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Nobel Prize for the ‘Banker of the Poor’ hailed as anti-poverty boost

The award of the 2006 Nobel Peace Prize to Bangladesh economist Muhammad Yunus and his Grameen Bank for pioneering small loans to poor people to set up in business has been hailed as a major boost for what is now called microfinance.

"Muhammad Yunus gave a new perspective for life to the 1.1 billion people that live on less than a dollar a day," said Tor G. Gull, managing director of Oikocredit, an international church-supported microfinance institution based in The Netherlands. "Some 450 million of them have already been reached with small loans that help to build up their own sources of income and many more are yet to come."

Sixty-six-year-old Yunus has been nicknamed a "Banker to the Poor" for setting up his Grameen Bank in 1976. This gave small loans known as microcredit to the very poorest in Bangladesh, particularly women, enabling them to start up small businesses.

Since then, the bank has been a source of ideas and models for the many institutions in the field of microcredit that have sprung up around the world, the Norwegian Nobel Committee noted in its citation announcing the award on 13 October.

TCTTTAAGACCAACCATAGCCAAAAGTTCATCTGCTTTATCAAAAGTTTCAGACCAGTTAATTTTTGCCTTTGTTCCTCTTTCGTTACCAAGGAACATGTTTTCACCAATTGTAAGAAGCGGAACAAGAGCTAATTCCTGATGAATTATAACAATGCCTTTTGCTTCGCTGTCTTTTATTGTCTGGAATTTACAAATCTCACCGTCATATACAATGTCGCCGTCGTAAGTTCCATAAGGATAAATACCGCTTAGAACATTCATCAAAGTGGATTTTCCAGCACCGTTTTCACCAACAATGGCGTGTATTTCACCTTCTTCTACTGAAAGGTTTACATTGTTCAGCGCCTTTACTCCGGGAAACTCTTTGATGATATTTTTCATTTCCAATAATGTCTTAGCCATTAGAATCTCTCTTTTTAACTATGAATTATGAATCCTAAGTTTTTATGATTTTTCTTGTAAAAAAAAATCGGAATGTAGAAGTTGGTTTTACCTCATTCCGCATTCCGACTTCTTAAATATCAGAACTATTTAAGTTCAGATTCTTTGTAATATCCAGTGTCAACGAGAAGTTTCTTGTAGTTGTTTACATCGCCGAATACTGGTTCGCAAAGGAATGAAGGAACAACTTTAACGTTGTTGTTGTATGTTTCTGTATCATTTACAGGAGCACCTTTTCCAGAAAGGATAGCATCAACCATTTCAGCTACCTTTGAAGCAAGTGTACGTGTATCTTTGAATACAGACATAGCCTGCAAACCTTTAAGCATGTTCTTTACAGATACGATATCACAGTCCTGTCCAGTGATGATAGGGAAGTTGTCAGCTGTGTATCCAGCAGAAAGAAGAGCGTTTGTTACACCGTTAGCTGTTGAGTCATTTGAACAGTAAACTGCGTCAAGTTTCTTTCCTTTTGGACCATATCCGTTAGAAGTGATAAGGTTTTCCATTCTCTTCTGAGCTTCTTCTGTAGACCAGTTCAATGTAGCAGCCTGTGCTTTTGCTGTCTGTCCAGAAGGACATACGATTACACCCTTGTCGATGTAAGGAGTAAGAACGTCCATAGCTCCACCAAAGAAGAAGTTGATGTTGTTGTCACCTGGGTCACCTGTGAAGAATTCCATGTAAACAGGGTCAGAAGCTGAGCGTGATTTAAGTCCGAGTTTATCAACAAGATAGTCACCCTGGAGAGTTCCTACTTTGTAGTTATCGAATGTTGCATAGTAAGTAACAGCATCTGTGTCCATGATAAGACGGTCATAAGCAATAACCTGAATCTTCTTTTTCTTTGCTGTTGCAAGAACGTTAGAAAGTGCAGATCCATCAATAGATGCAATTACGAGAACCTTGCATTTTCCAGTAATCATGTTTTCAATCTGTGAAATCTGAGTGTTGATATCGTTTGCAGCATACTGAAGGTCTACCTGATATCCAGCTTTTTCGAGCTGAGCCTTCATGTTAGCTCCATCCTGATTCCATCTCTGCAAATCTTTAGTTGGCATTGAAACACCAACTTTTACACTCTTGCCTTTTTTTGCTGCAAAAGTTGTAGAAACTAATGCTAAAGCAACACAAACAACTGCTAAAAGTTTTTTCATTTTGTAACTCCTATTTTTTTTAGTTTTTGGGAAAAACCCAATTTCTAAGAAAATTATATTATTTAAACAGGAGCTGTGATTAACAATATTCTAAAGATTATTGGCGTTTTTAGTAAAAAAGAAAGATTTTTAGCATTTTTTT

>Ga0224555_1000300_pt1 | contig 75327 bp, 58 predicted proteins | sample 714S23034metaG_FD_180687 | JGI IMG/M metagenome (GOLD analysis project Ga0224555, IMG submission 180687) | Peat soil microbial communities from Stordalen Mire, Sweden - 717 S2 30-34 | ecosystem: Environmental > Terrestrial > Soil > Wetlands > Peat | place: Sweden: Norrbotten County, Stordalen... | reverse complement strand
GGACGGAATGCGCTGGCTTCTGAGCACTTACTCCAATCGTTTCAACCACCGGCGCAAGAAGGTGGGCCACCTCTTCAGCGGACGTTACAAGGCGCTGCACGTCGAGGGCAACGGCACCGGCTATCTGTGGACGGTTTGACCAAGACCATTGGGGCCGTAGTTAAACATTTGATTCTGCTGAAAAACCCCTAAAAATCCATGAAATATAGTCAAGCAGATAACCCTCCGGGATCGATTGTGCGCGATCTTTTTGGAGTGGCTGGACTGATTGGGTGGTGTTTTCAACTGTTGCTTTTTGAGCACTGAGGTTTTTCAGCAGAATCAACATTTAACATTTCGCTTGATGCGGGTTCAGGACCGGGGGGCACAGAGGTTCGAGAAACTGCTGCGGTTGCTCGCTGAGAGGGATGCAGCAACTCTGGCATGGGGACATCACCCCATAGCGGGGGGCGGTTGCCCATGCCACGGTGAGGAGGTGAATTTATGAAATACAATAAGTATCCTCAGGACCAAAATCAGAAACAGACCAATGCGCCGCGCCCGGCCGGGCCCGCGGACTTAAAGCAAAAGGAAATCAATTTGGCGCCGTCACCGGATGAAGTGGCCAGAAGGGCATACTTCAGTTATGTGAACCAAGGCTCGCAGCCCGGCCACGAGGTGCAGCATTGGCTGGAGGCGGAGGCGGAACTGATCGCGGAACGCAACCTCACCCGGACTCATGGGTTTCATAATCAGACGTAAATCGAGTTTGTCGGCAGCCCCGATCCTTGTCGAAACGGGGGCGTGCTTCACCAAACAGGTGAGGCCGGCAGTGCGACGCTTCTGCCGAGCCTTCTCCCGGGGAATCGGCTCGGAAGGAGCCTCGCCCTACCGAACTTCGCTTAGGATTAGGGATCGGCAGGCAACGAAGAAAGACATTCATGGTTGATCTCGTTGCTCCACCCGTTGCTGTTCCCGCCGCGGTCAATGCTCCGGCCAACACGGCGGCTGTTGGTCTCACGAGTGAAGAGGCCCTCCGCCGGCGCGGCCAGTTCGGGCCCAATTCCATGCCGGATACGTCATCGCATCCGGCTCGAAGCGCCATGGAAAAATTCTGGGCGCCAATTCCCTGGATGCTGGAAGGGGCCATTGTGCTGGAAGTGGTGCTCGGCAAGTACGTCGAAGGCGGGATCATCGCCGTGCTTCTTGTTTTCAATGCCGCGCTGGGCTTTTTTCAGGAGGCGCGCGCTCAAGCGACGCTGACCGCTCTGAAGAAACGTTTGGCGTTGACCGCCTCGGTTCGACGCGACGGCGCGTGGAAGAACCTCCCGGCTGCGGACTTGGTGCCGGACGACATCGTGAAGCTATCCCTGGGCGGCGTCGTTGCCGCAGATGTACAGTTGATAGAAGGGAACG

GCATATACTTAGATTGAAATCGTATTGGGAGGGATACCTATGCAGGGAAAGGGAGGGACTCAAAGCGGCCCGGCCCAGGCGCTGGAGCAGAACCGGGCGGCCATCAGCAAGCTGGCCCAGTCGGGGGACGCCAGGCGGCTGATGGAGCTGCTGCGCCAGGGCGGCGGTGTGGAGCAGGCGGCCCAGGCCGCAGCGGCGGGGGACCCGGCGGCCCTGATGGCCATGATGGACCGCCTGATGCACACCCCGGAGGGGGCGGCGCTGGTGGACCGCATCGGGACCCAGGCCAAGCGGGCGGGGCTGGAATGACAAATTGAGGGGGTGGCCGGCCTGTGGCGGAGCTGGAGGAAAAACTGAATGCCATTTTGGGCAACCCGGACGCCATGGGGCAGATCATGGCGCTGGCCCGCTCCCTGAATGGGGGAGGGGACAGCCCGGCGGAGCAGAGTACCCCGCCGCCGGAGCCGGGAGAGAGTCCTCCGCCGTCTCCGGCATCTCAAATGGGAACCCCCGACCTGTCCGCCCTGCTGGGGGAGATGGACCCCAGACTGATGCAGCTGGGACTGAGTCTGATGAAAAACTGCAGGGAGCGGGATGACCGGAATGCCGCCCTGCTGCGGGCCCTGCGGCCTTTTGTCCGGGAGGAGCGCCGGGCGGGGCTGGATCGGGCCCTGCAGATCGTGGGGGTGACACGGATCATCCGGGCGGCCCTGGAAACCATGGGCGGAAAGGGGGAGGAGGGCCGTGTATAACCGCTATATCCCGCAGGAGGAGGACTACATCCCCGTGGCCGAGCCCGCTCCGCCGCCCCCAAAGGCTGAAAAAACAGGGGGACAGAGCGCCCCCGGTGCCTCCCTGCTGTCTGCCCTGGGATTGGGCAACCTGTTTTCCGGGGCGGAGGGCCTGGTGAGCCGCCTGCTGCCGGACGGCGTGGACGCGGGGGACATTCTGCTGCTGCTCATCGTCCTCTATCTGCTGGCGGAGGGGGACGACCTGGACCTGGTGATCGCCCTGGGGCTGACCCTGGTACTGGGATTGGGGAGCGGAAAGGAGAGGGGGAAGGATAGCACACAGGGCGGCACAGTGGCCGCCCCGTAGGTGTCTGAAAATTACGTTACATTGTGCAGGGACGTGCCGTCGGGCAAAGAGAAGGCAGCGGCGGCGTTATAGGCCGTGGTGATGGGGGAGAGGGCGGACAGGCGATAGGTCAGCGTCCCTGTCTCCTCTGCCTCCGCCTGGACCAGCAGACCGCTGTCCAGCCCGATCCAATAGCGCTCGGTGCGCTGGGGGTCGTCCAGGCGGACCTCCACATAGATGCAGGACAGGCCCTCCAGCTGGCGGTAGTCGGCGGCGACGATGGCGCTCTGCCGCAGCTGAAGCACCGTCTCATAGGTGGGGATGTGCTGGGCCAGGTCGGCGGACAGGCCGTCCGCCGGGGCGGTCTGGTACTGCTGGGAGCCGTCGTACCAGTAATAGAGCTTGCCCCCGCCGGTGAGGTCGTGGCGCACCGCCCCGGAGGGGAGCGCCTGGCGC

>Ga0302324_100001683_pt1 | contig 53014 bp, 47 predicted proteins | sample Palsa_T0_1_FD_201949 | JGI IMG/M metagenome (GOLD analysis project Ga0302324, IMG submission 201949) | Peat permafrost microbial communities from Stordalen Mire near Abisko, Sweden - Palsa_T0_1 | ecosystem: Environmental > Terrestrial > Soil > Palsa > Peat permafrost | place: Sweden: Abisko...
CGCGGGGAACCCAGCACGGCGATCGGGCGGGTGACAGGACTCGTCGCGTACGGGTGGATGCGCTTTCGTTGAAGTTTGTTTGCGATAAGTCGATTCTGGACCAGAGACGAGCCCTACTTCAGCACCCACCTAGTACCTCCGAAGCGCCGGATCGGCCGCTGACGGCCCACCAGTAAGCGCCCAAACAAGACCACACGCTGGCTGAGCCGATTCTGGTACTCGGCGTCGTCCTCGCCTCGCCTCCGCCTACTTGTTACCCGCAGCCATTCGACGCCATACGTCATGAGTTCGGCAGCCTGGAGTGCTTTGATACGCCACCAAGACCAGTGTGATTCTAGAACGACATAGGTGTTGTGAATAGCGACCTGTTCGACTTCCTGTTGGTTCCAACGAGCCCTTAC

"Lasting peace can not be achieved unless large population groups find ways in which to break out of poverty. Microcredit is one such means," it stated.

Yunus’s initiative also spawned the development of microfinance, the supply not only of loans but of other financial services to low-income households and groups.

"Microfinance helps people in developing countries to have access to credit and banking services they would never get in the commercial world. It has been proved that it can help get people out of poverty," Karima Wardak of Oikocredit told Ecumenical News International.

The Grameen Bank is a member of the International Share Foundation of Oikocredit, originally set up as the Ecumenical Development Cooperative Society in 1975 by the Geneva-based World Council of Churches to offer a socially-just means of investment.

"Many years ago, both Oikocredit and my Grameen Bank started with the big hope that we could reach out to many poor people with tiny loans," Yunus said in a statement released by Oikocredit. "And we managed to do so."

(c) Ecumenical News International